Classy Crochet Edge


Project Overview

Add an heirloom crochet or tatted edge to collars, cuffs, necklines, ruffles and more. It took our Grandmothers days to make a project with this delicate technique. But today, thanks to Sulky threads and Heat-Away Stabilizer, and quick sewing machine techniques, we stitch it in an hour or so.

Add this designer detail to update a blouse or suit by stitching the crochet or tatted edge around a collar as I did on this washed rayon dress. Or, turn an edge and topstitch or hemstitch, then add the crochet along the finished edge. Heirloom embroideries complete the look. The beautiful bows on my dress are Martha Pullen designs from Husqvarna Viking Embroidery Card #11.

I preferred Sulky Heat-Away Stabilizer for this project because I needed crisp stability to support multiple rows of crochet stitching off the edge of the fabric. I also like how you can see the stitchig on the Heat-Away (easier than on clear Solvy) so it is easier to line up the rows of stitching.
--- Sue

Artist Information

Sue Hausmann
Hostess of the PBS-TV show
"America Sews with Sue Hausmann"

Senior Vice-President of
Husqvarna Viking Sewing Machine Co.

Sue's teaching prowess equals her sewing ability and, for more than 30 years, her profession has focused on sewing education. In presenting a variety of motivational sewing seminars, she demonstrates to retailers and consumers that sewing is fast and, above all, fun!

Sue has produced numerous instructional videos for consumers about basic sewing machine and serger operation, as well as creative options. As Senior Vice President for Husqvarna Viking, she oversees the education and training programs for consumers, as well as retail store owners and their employees. She is also intensely involved with consumer motivation programs and new product development.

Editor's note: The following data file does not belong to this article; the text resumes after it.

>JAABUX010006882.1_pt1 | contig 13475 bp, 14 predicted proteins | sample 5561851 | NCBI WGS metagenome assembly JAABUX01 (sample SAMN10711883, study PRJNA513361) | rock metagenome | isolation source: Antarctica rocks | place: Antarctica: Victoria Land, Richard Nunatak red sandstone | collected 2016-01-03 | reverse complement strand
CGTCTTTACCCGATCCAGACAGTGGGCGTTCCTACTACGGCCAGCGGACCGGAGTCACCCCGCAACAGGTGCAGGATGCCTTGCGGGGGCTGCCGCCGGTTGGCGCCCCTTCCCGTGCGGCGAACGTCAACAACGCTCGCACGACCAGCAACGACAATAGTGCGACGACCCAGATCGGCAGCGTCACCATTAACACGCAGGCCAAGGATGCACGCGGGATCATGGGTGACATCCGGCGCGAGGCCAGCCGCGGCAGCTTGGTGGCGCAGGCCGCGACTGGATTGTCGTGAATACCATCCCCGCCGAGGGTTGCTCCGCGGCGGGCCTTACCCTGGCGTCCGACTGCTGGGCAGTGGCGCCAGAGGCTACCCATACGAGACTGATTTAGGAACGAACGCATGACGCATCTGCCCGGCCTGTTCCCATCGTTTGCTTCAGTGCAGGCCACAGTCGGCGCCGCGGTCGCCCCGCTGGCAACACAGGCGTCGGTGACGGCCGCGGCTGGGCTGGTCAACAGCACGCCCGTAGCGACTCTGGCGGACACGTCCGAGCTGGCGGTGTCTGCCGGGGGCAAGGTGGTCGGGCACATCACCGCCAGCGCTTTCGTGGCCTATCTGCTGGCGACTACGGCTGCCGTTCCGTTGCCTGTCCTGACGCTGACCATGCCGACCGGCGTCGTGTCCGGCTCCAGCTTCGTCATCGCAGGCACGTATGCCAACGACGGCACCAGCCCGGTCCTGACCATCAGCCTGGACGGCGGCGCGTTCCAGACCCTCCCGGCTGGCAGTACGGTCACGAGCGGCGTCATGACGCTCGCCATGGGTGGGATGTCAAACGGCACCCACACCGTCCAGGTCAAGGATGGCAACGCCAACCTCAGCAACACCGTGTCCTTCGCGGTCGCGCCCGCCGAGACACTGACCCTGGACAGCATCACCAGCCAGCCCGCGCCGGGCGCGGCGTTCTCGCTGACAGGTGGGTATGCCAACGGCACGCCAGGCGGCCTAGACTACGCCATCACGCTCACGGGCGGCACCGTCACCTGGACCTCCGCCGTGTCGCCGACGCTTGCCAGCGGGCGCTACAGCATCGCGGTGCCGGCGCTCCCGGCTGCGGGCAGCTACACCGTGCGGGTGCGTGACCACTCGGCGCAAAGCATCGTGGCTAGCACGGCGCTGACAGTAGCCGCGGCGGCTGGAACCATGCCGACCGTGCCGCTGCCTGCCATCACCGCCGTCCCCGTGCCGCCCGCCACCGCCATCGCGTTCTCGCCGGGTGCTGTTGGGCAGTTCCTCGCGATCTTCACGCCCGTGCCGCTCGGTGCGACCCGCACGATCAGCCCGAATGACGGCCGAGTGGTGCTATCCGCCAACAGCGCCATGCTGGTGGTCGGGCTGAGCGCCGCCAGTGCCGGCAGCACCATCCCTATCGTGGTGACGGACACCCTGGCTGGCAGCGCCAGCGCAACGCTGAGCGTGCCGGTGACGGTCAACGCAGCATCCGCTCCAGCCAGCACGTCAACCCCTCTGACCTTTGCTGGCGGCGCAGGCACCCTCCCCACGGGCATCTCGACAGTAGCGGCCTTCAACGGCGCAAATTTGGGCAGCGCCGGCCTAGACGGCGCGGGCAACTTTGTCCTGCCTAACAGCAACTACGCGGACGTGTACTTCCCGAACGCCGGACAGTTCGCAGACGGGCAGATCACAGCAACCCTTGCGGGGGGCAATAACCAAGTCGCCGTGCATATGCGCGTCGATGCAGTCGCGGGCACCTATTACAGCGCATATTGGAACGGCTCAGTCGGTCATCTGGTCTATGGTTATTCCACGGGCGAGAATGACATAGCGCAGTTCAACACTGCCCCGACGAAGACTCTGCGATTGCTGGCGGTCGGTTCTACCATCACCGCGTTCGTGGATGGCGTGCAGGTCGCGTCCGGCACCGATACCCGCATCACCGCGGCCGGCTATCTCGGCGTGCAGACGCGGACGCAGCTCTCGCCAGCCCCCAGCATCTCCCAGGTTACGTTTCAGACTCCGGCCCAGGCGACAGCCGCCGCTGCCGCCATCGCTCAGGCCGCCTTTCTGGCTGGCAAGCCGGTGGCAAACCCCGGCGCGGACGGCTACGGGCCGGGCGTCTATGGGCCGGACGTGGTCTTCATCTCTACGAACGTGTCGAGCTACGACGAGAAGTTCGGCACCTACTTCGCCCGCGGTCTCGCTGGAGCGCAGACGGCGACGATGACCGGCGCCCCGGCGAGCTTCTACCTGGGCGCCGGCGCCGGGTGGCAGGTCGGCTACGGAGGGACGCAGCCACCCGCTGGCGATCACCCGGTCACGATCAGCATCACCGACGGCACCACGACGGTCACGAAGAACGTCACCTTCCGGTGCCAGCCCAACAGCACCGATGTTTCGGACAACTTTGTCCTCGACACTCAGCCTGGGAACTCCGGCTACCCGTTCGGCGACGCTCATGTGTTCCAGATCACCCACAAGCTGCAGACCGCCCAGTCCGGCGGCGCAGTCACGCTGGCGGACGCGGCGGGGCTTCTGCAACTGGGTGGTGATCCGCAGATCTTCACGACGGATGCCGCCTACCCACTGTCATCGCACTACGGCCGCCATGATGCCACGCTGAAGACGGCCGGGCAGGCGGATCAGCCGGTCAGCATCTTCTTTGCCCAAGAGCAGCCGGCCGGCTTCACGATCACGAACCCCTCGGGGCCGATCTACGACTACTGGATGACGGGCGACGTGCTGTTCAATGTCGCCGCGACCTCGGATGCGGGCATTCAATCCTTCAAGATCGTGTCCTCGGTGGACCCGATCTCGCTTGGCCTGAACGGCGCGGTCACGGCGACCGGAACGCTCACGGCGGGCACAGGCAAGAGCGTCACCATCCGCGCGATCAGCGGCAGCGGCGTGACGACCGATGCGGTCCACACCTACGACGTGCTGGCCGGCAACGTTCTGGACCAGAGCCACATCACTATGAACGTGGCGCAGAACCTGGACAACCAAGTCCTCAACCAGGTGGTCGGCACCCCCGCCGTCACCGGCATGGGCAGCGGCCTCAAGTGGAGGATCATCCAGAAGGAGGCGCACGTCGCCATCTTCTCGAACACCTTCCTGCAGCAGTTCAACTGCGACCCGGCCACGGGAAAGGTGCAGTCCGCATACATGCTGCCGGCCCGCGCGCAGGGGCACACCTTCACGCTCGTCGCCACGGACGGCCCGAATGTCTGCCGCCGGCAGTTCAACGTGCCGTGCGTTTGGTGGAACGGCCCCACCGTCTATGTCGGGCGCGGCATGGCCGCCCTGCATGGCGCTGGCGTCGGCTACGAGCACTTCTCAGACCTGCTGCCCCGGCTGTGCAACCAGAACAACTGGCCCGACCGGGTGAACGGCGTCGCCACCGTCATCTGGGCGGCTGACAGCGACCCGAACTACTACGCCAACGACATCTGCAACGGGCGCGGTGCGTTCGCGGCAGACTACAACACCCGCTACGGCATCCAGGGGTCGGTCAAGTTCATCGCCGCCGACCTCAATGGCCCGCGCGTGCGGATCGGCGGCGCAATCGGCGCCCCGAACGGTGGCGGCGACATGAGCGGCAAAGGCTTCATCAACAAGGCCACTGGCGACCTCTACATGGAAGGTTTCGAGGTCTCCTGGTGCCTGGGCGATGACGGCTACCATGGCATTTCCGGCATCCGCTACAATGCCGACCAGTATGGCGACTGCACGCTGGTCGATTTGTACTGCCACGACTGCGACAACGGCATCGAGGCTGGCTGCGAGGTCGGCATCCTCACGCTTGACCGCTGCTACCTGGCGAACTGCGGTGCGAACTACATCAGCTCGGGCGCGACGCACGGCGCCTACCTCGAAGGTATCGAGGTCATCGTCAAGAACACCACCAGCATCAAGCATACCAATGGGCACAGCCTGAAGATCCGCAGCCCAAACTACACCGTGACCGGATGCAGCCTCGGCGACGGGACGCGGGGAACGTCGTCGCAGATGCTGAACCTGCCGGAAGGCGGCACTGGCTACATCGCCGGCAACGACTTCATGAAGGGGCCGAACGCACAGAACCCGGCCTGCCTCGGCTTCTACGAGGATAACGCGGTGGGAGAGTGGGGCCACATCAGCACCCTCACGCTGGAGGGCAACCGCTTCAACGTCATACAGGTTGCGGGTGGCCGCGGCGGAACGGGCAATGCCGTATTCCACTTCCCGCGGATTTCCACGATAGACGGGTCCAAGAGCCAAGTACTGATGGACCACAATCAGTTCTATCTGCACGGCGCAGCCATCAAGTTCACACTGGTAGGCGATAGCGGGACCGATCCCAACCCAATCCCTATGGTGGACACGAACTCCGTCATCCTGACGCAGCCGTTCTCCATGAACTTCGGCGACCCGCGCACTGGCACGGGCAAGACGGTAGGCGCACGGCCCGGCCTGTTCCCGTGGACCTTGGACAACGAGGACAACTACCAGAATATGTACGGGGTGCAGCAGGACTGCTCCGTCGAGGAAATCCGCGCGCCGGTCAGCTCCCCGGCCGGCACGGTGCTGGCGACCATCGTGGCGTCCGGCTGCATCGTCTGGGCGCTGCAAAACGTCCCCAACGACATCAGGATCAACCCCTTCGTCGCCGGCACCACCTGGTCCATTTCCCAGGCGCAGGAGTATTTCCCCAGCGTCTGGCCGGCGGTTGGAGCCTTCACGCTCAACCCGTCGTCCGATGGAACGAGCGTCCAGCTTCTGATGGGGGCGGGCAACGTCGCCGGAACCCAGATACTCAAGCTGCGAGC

With more than 100 public broadcasting programs and nine books to her credit, Sue is realizing her dream to share the joy of sewing. Her enthusiasm motivates sewers and would be sewers to complete "America Sews" projects with confidence.

Construct It


  1. To make the heavier, crochet-look trim, thread the top of your sewing machine with two strands of the same color of Sulky 30 wt. Rayon thread through the eye of a topstitching neeedle. also treat the two threads as one to wind a bobbin with two strands of the same Sulky 30 wt. thread.
  2. Rotary cut strips of Heat-Away Stabilizer 3 inches wide. Snap on the edge/joining foot and baste the Heat-Away strips onto the fabric along the edge with 2 inches extending outside the fabric edge to be finished with "crochet".


  3. Select a stitch that sews a seam/overcast-type stitch. On a Husqvarna Viking #1+, use stitch A21, stitch length 3.0, stitch width 6.0, side-to-side mirror image, and an open-toe foot.
  4. Stitch along the edge of the collar so the side stitch catches the edge, and the rest of the stitch is on the Heat-Away. To finish the ends select a left needle (or right needle depending on which end) and straight stitch on the Heat-Away to the next row. Mirror the stitch side-to-side, turn the work around, and stitch back along the stitching. Line up the stitch with the side stitches of the first row. The stitches should look like you are laying brick. Continue to add rows as desired. The collar in the sample project has three rows.


  5. Trim away the excess Heat-Away outside the stitching.
  6. Place a towel or press cloth on an ironing surface amd press with a DRY iron to disintegrate the Heat-Away.
  7. Place the collar in a plastic bag and rub the stitching gently to "flake" the Heat-Away off.
You have an heirloom garment that looks like it took days to create.


Sue's Hint: "I have an old travel iron, purchased at a garage sale, that is perfect for this because it has no steam holes. It turns the Heat-Away a scorched color quickly."